Thursday, April 28, 2016

PLoS One: Influenza Seasonality In The Tropics & Subtropics


Influenza seasonality patterns—number of peaks and identifiable year-round activity. - PLoS One










#11,318


While much of the Northern and Southern hemisphere have well defined influenza seasons - generally aligned with winter - for much of the tropics and parts of the subtropics winter is far less well defined, and their flu season more variable.

As we discussed recently in It's Always Flu Weather (Somewhere), influenza can circulate year-round in some tropical regions, and Hong Kong often sees a biphasic or `double peaked’  flu season (see Hong Kong Girds For More Flu).
All of which makes choosing between the northern and southern flu vaccine compositions, and the timing of flu vaccinations, in much of the world a matter of some concern.


At the top of this blog you'll find a fascinating map - the most detailed to date - that charts the variability of flu transmission across much of the Americas, Africa, and Asia.

One of the surprises: 37 of 70 countries classified had one distinct influenza peak each year, while 17 had two - making Hong Kong's biphasic flu season more common than previously believed. 

First a link to the PLoS One study, followed by a press release from the CDC which collaborated on this research. 




Published: April 27, 2016
http://dx.doi.org/10.1371/journal.pone.0153003

Abstract

Background

The timing of the biannual WHO influenza vaccine composition selection and production cycle has been historically directed to the influenza seasonality patterns in the temperate regions of the northern and southern hemispheres. Influenza activity, however, is poorly understood in the tropics with multiple peaks and identifiable year-round activity. The evidence-base needed to take informed decisions on vaccination timing and vaccine formulation is often lacking for the tropics and subtropics. This paper aims to assess influenza seasonality in the tropics and subtropics. It explores geographical grouping of countries into vaccination zones based on optimal timing of influenza vaccination.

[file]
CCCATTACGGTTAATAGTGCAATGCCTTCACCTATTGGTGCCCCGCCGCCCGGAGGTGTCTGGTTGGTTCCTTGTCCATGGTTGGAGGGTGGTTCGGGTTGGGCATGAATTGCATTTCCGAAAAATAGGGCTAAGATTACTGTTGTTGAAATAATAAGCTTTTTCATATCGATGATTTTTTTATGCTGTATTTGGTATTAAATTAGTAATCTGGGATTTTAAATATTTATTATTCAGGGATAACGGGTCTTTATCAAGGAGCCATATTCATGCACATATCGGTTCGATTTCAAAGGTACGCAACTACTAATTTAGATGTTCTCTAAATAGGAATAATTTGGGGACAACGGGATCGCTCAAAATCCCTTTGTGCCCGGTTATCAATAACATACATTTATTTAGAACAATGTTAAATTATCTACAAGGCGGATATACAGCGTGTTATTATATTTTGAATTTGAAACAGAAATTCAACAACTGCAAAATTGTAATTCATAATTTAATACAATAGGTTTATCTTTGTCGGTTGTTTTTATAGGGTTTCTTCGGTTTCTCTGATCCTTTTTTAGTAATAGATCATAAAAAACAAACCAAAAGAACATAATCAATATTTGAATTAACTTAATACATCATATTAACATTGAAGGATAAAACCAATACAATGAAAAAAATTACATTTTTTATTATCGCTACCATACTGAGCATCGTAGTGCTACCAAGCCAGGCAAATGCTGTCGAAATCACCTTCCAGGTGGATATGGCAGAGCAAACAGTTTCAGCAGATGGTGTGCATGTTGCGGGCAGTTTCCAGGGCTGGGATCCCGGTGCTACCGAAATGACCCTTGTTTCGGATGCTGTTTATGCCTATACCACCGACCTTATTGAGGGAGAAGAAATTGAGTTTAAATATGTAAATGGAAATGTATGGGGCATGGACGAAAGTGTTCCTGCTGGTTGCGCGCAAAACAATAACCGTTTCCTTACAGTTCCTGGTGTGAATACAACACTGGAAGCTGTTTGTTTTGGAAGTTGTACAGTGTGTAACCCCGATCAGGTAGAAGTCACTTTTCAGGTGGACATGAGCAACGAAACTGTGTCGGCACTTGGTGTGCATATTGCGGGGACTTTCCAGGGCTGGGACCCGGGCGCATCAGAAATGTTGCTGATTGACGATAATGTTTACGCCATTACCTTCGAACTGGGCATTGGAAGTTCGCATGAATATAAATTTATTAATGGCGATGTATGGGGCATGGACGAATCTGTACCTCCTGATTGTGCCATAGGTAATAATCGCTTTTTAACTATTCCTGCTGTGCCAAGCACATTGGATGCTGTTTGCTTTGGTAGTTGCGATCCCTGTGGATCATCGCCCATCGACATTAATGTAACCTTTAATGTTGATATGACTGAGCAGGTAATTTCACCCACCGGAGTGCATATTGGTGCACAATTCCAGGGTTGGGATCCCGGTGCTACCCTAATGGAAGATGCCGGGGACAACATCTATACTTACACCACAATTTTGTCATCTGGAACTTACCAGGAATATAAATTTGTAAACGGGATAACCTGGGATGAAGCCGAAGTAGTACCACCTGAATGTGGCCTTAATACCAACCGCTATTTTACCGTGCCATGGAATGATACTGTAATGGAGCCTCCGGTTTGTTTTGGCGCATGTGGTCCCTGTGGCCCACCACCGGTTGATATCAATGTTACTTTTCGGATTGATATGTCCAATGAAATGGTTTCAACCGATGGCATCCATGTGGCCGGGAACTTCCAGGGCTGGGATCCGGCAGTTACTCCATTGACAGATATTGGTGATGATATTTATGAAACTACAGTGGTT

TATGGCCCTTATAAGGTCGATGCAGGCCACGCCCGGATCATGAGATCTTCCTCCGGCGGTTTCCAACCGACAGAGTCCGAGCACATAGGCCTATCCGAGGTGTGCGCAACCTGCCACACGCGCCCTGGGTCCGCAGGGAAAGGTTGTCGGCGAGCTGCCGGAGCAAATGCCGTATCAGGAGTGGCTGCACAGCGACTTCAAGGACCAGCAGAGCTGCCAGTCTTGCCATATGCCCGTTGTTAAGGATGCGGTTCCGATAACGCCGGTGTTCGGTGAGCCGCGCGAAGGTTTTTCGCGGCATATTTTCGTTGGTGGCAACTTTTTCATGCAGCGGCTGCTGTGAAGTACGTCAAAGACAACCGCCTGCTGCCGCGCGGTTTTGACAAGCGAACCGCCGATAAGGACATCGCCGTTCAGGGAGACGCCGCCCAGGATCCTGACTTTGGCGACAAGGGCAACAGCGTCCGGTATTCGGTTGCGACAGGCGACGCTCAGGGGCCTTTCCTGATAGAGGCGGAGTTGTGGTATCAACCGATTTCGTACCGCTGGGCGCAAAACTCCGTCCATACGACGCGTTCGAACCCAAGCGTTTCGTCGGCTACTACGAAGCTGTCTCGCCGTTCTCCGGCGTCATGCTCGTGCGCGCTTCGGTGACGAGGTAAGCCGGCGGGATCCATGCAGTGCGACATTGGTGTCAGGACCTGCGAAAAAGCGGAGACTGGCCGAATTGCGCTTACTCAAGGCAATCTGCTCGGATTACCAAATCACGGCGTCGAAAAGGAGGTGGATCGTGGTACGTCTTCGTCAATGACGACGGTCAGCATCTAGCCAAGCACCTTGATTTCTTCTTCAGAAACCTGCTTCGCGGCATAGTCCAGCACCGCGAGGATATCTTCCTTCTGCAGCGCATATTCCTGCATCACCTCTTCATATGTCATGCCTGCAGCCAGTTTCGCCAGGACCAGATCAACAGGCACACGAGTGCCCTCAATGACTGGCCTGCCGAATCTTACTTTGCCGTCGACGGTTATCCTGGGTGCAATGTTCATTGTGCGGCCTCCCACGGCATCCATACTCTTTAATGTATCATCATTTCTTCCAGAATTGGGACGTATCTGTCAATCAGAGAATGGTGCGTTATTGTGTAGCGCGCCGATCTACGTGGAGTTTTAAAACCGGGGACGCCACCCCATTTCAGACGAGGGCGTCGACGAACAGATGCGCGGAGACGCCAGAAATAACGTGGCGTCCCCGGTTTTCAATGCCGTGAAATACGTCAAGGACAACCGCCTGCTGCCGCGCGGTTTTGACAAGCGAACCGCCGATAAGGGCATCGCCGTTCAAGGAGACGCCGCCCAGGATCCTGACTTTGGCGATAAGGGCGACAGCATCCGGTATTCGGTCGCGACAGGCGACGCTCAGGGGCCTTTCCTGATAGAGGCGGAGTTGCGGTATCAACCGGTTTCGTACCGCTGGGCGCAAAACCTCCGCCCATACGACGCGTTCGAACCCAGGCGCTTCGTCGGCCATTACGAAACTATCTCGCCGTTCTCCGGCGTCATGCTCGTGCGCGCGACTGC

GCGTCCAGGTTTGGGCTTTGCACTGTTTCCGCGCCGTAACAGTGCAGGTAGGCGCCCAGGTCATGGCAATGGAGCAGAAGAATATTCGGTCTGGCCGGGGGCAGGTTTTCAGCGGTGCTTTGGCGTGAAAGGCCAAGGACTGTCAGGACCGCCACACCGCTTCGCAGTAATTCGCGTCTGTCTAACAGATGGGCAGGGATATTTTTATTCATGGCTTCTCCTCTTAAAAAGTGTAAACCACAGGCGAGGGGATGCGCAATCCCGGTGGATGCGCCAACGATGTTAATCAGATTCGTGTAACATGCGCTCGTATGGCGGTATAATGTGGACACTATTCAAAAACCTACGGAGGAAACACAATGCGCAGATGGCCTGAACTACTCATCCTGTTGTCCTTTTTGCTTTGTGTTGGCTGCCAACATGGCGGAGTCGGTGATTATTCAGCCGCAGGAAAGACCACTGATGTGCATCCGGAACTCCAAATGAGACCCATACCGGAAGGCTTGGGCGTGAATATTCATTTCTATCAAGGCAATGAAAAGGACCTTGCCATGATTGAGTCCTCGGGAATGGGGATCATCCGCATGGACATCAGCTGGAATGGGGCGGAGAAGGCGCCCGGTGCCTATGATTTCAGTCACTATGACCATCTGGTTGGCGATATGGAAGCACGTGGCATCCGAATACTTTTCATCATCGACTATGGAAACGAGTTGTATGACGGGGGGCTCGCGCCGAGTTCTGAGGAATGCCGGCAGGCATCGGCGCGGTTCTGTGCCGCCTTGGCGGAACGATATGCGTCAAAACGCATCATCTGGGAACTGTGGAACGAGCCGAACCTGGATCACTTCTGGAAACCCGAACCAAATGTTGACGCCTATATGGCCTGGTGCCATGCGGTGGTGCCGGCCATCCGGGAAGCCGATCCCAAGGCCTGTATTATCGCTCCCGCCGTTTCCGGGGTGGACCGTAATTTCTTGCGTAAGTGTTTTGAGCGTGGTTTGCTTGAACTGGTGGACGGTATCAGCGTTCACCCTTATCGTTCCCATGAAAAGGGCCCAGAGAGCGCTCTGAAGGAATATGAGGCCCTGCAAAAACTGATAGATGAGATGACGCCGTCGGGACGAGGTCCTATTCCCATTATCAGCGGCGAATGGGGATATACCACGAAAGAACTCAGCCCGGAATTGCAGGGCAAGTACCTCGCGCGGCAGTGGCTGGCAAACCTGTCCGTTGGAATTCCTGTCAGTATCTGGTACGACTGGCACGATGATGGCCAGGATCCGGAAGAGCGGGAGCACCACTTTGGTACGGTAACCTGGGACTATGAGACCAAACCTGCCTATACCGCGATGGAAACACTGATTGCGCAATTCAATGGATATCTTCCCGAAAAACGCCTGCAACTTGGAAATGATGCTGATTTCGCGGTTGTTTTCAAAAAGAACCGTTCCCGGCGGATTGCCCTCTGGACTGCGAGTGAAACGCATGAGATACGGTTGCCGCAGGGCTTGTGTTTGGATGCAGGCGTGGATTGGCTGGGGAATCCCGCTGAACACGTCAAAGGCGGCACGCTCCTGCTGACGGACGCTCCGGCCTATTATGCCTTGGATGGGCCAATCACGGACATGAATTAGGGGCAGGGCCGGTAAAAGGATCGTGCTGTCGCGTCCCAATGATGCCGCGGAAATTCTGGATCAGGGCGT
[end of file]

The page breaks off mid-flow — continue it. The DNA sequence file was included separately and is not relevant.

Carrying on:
(Continue . . . )

A new collaborative study by CDC and global health partners published today in the journal PLOS ONE examined the timing of influenza virus circulation in 138 tropical and sub-tropical countries and territories and provided new evidence which may help inform the choice of influenza vaccine formulation and the timing of vaccination campaigns.

Historically, the timing of the bi-annual World Health Organization (WHO) influenza vaccine composition selection and production cycle has been directed by the influenza seasonality patterns in the temperate regions of the northern and southern hemispheres. Influenza activity in the tropics and sub-tropics has been less well defined because these countries often identify influenza throughout the year and some have multiple peaks of influenza activity each year.